There have been further significant developments in relation to the UK Coronavirus Job Retention Scheme:
First, the Scheme is now live and can be accessed here.
Secondly, the Scheme itself has been extended until the end of June 2020.
Thirdly, the eligibility cut-off date has been extended from 28 February 2020 to 19 March 2020 (the day before the Scheme was announced). It brings more employees potentially into scope of the Scheme, provided they were on an employer’s payroll on or before 19 March, and in respect of whom the employer had also made a real time information (RTI) submission to HMRC on or before that date.
Fourthly, HMRC has provided some clarity on taking holiday while on furlough. The updated Guidance for Employees states that employees can take annual leave while on furlough, with the employer having to ‘top up’ to 100% of normal pay. Employers can however, agree to vary an employees’ holiday pay entitlement as part of the furlough agreement. HMRC confirmed that the position on holiday pay and furlough is “under review”.
A notable discrepancy has arisen between the HMRC Coronavirus Job Retention Scheme Guidance, on which employers furloughing staff have relied, and the Treasury Direction that has now been issued to HMRC setting out the legal framework for the Scheme. That discrepancy relates to the nature of the written record of the furlough arrangement that the employer is required to have and retain. We discuss this in further detail in this alert.
HMRC has issued its sixth update to the Coronavirus Job Retention Scheme Guidance (Guidance). Separately, the UK Treasury has issued a Treasury Direction (Direction) to HMRC setting out the legal framework for the Scheme. The documents in their current form (and which are subject to further revision) can be accessed here and here respectively.
There are few points that have been clarified in the Guidance, but there is one glaring inconsistency between the Guidance and the Direction that will be of understandable concern to employers – the requirement that there is a written record of the furlough arrangement.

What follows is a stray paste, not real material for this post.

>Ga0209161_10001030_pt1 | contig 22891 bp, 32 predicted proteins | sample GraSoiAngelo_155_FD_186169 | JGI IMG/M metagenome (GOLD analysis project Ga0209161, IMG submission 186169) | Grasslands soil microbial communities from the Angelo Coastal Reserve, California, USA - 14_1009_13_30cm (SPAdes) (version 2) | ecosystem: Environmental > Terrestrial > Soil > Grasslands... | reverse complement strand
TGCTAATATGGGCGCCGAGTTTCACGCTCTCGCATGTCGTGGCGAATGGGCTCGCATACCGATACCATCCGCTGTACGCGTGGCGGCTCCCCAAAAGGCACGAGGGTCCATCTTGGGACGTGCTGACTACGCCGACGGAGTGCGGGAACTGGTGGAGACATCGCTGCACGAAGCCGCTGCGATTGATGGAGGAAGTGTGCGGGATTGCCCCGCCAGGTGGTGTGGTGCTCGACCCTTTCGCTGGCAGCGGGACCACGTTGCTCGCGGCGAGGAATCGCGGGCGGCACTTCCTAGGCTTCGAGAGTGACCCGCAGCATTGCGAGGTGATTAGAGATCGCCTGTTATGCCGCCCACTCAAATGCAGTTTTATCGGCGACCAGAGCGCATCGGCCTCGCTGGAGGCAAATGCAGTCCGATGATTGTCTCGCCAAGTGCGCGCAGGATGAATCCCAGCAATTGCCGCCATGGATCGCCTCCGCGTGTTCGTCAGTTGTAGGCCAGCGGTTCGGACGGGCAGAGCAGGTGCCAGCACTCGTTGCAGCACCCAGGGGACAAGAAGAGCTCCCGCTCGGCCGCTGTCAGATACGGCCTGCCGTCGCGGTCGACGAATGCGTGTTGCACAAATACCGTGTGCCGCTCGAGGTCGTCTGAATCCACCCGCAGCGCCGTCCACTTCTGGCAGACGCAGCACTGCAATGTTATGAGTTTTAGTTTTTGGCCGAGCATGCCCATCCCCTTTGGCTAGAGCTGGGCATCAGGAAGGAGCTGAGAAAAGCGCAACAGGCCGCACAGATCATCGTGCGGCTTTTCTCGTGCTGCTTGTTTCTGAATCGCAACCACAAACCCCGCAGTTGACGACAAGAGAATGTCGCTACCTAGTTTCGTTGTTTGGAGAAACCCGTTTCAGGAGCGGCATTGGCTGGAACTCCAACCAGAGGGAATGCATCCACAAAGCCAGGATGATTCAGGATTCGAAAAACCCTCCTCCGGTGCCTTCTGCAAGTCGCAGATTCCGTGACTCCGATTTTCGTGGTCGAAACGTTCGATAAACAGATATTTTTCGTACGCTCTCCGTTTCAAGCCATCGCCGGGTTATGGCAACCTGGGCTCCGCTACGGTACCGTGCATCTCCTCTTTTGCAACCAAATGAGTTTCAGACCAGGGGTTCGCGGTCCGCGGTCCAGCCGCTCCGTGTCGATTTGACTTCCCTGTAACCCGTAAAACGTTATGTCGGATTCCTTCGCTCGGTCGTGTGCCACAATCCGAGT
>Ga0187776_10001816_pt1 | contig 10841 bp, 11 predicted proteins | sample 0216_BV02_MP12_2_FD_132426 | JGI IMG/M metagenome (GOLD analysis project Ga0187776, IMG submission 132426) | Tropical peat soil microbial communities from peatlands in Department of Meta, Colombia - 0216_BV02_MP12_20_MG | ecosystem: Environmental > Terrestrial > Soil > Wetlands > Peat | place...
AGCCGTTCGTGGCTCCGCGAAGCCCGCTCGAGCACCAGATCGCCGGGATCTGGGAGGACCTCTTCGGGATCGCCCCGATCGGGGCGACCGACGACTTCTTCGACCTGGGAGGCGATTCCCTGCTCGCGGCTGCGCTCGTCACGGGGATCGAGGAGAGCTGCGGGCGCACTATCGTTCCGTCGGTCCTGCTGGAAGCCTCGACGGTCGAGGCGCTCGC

Written Record: What the Guidance and Direction Say
The Guidance that employers have been working to says:
“There needs to be a written record, but the employee does not have to provide a written response. A record of this communication must be kept for five years.” The Direction says:
An employee has been instructed by the employer to cease all work in relation to their employment only if the employer and employee have agreed in writing (which may be in an electronic form such as an email) that the employee will cease all work in relation to their employment.
Spot the difference.
The Guidance requires that there is confirmation in writing from employer to employee that the employee has been furloughed i.e. a one-way communication.
Whereas, the Direction potentially implies that there must be a two-way express written agreement that the employee will cease all work.
Potential Impact on Employers: Is Express Employee Consent Required?
Many employers, particularly those furloughing large numbers of employees (and against the backdrop of acute business difficulties) have informed employees in writing of the arrangements, told them the start date, and invited any queries or concerns before that date.
In doing so, they have relied on the conventional principle that an agreement does not have to be in writing in order to be legally effective. Agreement can be verbal, or implied by conduct.
Given the unprecedented circumstances, it has been almost universally accepted that consent could be implied where an employee was informed in writing that they were to be furloughed, were given the opportunity to raise any queries or concerns before that date, but did not do so and continued in employment.